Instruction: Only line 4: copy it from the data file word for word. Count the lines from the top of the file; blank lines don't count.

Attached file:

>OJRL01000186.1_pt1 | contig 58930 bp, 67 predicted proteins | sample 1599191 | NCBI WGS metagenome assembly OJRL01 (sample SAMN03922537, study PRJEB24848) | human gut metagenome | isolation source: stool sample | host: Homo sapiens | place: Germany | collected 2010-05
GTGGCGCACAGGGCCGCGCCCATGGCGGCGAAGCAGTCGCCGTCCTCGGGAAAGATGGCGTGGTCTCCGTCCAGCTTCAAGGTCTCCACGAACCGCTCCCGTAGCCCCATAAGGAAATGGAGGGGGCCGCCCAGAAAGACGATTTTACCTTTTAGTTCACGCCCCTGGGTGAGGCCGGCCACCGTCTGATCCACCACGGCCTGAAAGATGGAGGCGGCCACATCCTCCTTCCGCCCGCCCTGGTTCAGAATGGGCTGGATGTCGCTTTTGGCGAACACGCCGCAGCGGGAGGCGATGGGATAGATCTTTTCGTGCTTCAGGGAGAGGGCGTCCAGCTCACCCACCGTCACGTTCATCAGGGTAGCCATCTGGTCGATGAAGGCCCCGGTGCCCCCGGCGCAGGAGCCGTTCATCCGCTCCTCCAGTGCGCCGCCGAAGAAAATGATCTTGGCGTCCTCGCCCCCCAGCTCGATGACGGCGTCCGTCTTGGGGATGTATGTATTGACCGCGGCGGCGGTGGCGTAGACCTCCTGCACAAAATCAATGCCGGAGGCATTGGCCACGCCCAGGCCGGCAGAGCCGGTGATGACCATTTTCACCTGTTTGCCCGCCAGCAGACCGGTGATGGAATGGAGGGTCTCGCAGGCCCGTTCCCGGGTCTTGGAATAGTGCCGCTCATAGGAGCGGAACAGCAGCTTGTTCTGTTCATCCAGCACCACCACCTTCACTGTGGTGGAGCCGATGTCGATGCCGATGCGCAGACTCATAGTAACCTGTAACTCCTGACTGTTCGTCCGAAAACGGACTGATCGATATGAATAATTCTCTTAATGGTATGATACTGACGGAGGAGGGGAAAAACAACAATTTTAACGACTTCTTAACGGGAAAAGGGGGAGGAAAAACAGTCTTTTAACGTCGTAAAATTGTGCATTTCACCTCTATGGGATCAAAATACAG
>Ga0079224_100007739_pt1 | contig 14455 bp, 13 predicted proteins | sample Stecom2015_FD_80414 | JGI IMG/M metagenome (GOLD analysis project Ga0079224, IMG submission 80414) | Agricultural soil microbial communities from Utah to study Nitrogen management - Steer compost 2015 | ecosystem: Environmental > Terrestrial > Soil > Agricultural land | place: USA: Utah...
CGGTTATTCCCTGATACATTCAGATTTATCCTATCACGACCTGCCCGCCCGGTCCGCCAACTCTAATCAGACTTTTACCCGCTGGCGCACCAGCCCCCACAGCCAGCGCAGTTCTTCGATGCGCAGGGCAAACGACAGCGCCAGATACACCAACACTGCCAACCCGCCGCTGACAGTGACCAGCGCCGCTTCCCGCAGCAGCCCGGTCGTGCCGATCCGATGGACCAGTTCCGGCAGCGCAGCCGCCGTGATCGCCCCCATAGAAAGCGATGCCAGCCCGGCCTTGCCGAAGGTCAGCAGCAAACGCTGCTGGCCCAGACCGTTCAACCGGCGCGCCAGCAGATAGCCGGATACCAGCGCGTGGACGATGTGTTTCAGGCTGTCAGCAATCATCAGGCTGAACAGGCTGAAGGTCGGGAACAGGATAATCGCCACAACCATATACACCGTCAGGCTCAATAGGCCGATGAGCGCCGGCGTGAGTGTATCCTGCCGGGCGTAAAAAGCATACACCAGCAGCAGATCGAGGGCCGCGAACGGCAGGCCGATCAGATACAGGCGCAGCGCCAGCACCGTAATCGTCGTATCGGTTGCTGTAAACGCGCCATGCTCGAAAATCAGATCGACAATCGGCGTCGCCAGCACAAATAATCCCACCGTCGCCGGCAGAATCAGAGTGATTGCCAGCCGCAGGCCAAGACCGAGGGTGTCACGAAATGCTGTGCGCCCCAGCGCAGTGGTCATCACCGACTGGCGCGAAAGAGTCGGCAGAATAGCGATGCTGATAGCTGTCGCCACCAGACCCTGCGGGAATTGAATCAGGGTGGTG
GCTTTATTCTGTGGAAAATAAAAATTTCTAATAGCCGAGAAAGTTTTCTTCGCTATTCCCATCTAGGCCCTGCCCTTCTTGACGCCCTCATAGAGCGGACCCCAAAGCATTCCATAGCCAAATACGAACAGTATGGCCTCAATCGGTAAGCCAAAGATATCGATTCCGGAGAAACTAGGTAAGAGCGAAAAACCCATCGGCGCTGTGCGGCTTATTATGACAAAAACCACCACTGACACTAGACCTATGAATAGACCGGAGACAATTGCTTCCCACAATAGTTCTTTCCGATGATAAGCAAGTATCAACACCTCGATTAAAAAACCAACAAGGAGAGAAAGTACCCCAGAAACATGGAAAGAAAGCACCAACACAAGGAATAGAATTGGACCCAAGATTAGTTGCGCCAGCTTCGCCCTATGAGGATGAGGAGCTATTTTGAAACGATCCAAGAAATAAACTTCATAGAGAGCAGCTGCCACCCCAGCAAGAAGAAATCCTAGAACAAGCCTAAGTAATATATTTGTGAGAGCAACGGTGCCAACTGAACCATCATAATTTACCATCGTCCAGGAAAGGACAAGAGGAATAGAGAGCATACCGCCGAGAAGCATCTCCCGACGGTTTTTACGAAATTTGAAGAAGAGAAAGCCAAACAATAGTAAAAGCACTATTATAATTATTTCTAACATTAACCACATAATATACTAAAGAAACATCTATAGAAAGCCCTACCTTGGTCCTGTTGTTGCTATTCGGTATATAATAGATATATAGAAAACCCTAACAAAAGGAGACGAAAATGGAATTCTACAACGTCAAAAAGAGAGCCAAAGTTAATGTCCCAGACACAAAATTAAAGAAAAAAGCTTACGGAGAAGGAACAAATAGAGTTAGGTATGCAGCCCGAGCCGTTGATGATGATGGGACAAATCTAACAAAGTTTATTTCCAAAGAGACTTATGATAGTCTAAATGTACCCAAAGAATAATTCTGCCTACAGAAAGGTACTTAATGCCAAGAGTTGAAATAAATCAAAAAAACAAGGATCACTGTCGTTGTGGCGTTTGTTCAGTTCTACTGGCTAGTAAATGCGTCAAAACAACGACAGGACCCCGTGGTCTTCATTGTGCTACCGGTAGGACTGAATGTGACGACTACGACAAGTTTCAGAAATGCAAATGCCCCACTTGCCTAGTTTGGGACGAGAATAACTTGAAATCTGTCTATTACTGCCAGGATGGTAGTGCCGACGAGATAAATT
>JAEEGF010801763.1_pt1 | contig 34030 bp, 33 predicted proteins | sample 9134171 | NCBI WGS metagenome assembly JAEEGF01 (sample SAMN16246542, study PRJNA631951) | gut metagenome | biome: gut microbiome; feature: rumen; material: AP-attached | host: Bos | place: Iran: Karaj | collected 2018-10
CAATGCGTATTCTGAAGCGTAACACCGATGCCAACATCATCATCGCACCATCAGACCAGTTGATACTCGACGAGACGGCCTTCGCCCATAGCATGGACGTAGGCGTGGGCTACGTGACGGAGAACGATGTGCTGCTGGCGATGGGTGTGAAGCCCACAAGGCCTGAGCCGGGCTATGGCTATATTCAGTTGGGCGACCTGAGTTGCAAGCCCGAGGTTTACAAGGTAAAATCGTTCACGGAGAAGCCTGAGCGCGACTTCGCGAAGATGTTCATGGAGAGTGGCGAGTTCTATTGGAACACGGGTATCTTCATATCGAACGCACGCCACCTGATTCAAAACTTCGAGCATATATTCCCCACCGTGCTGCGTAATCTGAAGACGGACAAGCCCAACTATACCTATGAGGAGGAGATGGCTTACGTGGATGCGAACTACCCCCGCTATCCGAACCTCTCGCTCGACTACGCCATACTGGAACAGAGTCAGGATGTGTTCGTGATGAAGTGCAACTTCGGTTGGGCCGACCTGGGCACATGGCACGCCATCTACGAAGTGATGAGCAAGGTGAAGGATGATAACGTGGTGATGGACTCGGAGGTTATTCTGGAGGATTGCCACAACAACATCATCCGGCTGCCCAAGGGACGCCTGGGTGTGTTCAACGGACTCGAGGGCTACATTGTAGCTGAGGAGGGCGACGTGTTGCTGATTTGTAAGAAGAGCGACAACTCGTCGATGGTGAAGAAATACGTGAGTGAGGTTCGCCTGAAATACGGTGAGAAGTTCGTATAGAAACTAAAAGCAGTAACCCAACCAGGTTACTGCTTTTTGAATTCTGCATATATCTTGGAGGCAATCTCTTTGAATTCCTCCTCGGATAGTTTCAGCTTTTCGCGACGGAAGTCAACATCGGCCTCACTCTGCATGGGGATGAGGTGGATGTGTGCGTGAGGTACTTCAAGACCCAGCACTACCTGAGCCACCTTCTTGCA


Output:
CGGTTATTCCCTGATACATTCAGATTTATCCTATCACGACCTGCCCGCCCGGTCCGCCAACTCTAATCAGACTTTTACCCGCTGGCGCACCAGCCCCCACAGCCAGCGCAGTTCTTCGATGCGCAGGGCAAACGACAGCGCCAGATACACCAACACTGCCAACCCGCCGCTGACAGTGACCAGCGCCGCTTCCCGCAGCAGCCCGGTCGTGCCGATCCGATGGACCAGTTCCGGCAGCGCAGCCGCCGTGATCGCCCCCATAGAAAGCGATGCCAGCCCGGCCTTGCCGAAGGTCAGCAGCAAACGCTGCTGGCCCAGACCGTTCAACCGGCGCGCCAGCAGATAGCCGGATACCAGCGCGTGGACGATGTGTTTCAGGCTGTCAGCAATCATCAGGCTGAACAGGCTGAAGGTCGGGAACAGGATAATCGCCACAACCATATACACCGTCAGGCTCAATAGGCCGATGAGCGCCGGCGTGAGTGTATCCTGCCGGGCGTAAAAAGCATACACCAGCAGCAGATCGAGGGCCGCGAACGGCAGGCCGATCAGATACAGGCGCAGCGCCAGCACCGTAATCGTCGTATCGGTTGCTGTAAACGCGCCATGCTCGAAAATCAGATCGACAATCGGCGTCGCCAGCACAAATAATCCCACCGTCGCCGGCAGAATCAGAGTGATTGCCAGCCGCAGGCCAAGACCGAGGGTGTCACGAAATGCTGTGCGCCCCAGCGCAGTGGTCATCACCGACTGGCGCGAAAGAGTCGGCAGAATAGCGATGCTGATAGCTGTCGCCACCAGACCCTGCGGGAATTGAATCAGGGTGGTG